Join Date: Feb 2000
Location: Annapolis, Md
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You may not have seen this but here is the answer that I gave you last time you asked this question:
Even a badly damaged bulkhead will often be holding a boat in shape. It is important that before you remove the existing bulkhead you take all loads off of the hull and deck in this area. That means unstepping the mast and carefully placing the jackstands so that the hull won''t get distorted.
Before you remove the bulkhead, you should take careful measurements and make a cardboard or plywood template that you can later use to check that there hasn''t been distortion of the hull and deck.
Many times bulkheads are installed before the decks are put on and so in some boats you cannot install a replacement bulkhead in the finished boat. In those applications you may need to build the bulkhead in pieces. The technique that I have used in that situation is to build the bulkhead in several pieces. Bacically I made two bulkheads each half of the thickness of the finished bulkhead(in my case two layers 1/4" thick). Each lamination of the bulkhead was cut horizontally so that the bottom could be put in place and the top sprung back in above it. The horizontal joints were staggered roughly a foot. The process consisted of sliding the taller of the two lower half bulkheads into place, buttering up the shorter bottom bulkhead half with slow cure epoxy and sliding it in place. Buttering up the longer half of the upper bulkhead and putting it in place and then installing the shorter upper bulkhead. They were clamped with small sheet metal screws that were later removed and the holes patched.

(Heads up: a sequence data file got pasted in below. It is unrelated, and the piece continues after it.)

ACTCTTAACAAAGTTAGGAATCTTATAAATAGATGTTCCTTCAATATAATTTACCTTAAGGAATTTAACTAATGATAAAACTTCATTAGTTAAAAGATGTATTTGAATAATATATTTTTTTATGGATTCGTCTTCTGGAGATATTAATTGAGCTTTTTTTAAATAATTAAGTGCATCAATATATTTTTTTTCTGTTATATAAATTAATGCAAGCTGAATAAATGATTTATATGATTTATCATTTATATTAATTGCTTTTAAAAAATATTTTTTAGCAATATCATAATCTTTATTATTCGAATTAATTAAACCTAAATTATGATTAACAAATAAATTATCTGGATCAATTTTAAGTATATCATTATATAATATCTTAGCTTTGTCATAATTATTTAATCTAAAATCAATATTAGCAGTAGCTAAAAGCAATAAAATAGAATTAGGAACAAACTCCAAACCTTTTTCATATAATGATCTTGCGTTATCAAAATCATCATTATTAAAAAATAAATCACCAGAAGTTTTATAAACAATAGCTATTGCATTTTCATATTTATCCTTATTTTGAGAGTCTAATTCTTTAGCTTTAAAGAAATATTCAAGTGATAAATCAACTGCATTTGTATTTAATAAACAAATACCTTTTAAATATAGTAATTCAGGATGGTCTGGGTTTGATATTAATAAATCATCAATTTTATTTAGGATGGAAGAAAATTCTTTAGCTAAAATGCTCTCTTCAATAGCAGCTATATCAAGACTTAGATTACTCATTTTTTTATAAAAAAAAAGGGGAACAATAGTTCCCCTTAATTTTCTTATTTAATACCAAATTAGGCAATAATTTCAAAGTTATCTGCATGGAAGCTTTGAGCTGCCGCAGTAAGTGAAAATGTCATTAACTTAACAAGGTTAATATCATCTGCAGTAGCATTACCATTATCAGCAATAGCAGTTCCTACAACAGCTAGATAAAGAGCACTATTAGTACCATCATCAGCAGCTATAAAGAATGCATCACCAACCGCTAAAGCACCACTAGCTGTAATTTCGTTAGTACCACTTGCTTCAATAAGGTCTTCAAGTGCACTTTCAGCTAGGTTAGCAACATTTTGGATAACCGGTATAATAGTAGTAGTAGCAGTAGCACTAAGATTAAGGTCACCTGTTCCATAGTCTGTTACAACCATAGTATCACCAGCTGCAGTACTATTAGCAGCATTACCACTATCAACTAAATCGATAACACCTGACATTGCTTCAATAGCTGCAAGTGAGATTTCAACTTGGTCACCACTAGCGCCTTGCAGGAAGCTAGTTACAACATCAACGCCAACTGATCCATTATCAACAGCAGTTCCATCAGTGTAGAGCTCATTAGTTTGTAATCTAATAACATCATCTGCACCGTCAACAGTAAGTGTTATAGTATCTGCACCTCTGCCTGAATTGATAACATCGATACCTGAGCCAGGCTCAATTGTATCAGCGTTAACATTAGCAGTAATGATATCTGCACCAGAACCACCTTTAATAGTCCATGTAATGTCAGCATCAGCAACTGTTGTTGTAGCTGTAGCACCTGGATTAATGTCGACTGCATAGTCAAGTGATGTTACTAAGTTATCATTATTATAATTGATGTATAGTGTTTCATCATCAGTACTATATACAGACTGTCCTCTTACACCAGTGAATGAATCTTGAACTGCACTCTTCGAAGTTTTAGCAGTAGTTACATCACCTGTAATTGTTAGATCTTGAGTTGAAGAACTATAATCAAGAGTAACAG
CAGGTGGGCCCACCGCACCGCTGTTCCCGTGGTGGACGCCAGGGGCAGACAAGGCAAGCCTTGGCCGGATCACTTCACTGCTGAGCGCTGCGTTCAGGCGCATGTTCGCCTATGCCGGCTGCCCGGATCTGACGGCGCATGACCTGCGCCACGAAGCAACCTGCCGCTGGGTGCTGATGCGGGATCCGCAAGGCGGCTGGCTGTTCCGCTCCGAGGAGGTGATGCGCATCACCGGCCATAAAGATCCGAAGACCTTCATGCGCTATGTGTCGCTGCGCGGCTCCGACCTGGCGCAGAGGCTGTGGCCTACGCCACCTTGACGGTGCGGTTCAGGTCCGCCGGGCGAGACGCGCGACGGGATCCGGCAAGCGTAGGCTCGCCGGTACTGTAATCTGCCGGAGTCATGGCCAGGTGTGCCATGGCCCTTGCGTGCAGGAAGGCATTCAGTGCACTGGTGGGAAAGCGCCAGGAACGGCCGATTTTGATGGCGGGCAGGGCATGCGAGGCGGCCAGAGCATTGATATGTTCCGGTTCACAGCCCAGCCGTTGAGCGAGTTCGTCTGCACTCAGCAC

All sides of the bulkhead were sealed with multiple coats of epoxy before assembly and strips of rubber were used as a spacer between the new bulkhead and the hull. When cured the new bulkhead was tabbed in.
Marine surveyor firends tell me that this issue of rotted bulkheads is becoming ''the next blister problem of the 21st century'', meaning that it is becoming extremely common to find older boats with plastic laminate (formica) on their bulkheads masking serious rot. Once rot begins behind plastic laminate it is free to spread un-noticed until the bulkhead is shot. The plastic laminate actually contributes to the rot by not allowing the bulkhead to dry out as quickly when it does get wet.